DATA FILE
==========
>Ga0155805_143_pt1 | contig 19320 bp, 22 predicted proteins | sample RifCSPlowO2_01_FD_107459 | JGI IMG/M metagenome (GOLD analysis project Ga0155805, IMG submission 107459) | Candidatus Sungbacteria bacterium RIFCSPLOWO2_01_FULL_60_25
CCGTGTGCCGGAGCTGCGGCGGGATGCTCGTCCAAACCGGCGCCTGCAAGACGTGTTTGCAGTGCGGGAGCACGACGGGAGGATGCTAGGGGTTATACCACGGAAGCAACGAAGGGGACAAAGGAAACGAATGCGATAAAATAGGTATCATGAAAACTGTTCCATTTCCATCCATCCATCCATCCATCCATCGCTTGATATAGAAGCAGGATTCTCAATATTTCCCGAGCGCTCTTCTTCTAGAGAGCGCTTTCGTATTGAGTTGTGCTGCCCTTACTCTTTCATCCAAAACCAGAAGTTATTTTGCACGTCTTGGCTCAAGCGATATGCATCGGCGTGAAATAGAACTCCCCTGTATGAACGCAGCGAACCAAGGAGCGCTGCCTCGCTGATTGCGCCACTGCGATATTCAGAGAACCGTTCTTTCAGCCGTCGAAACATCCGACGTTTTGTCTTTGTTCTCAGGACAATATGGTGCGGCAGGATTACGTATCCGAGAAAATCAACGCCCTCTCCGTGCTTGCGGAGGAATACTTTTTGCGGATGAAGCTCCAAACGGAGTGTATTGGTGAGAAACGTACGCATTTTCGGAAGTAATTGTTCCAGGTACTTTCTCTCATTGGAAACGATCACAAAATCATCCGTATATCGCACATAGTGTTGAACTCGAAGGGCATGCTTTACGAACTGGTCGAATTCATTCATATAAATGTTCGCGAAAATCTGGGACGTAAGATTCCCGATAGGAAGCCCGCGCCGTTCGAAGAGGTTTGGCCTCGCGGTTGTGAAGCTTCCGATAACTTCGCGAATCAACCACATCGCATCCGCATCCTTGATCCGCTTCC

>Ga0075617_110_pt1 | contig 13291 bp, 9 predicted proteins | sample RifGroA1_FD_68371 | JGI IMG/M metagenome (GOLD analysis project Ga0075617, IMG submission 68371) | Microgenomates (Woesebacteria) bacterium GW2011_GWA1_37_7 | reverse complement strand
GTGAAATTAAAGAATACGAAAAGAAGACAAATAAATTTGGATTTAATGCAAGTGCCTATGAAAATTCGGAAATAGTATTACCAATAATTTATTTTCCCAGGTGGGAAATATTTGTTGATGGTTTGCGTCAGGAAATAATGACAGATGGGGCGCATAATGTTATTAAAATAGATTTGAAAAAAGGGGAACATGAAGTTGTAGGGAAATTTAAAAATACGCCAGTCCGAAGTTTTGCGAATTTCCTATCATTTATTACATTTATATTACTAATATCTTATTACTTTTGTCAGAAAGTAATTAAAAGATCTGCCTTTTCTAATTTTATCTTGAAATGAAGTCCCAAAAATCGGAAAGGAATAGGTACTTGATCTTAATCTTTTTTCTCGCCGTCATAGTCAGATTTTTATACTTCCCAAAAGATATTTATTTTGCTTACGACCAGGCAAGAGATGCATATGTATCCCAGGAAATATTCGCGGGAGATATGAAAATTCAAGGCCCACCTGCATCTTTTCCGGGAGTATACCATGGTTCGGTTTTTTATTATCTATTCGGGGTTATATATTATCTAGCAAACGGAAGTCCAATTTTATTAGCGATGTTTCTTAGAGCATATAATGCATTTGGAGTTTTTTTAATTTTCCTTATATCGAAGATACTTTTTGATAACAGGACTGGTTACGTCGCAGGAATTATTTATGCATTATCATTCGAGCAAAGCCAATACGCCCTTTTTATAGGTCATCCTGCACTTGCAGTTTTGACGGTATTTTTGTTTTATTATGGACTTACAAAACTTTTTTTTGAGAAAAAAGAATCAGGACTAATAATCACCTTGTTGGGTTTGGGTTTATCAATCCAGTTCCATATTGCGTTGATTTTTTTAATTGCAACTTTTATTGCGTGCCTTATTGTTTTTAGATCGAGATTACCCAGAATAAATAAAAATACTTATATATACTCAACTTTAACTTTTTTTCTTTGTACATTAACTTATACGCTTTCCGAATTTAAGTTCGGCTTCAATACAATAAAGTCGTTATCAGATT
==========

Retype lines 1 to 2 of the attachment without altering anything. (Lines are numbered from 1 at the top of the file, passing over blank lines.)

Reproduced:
>Ga0155805_143_pt1 | contig 19320 bp, 22 predicted proteins | sample RifCSPlowO2_01_FD_107459 | JGI IMG/M metagenome (GOLD analysis project Ga0155805, IMG submission 107459) | Candidatus Sungbacteria bacterium RIFCSPLOWO2_01_FULL_60_25
CCGTGTGCCGGAGCTGCGGCGGGATGCTCGTCCAAACCGGCGCCTGCAAGACGTGTTTGCAGTGCGGGAGCACGACGGGAGGATGCTAGGGGTTATACCACGGAAGCAACGAAGGGGACAAAGGAAACGAATGCGATAAAATAGGTATCATGAAAACTGTTCCATTTCCATCCATCCATCCATCCATCCATCGCTTGATATAGAAGCAGGATTCTCAATATTTCCCGAGCGCTCTTCTTCTAGAGAGCGCTTTCGTATTGAGTTGTGCTGCCCTTACTCTTTCATCCAAAACCAGAAGTTATTTTGCACGTCTTGGCTCAAGCGATATGCATCGGCGTGAAATAGAACTCCCCTGTATGAACGCAGCGAACCAAGGAGCGCTGCCTCGCTGATTGCGCCACTGCGATATTCAGAGAACCGTTCTTTCAGCCGTCGAAACATCCGACGTTTTGTCTTTGTTCTCAGGACAATATGGTGCGGCAGGATTACGTATCCGAGAAAATCAACGCCCTCTCCGTGCTTGCGGAGGAATACTTTTTGCGGATGAAGCTCCAAACGGAGTGTATTGGTGAGAAACGTACGCATTTTCGGAAGTAATTGTTCCAGGTACTTTCTCTCATTGGAAACGATCACAAAATCATCCGTATATCGCACATAGTGTTGAACTCGAAGGGCATGCTTTACGAACTGGTCGAATTCATTCATATAAATGTTCGCGAAAATCTGGGACGTAAGATTCCCGATAGGAAGCCCGCGCCGTTCGAAGAGGTTTGGCCTCGCGGTTGTGAAGCTTCCGATAACTTCGCGAATCAACCACATCGCATCCGCATCCTTGATCCGCTTCC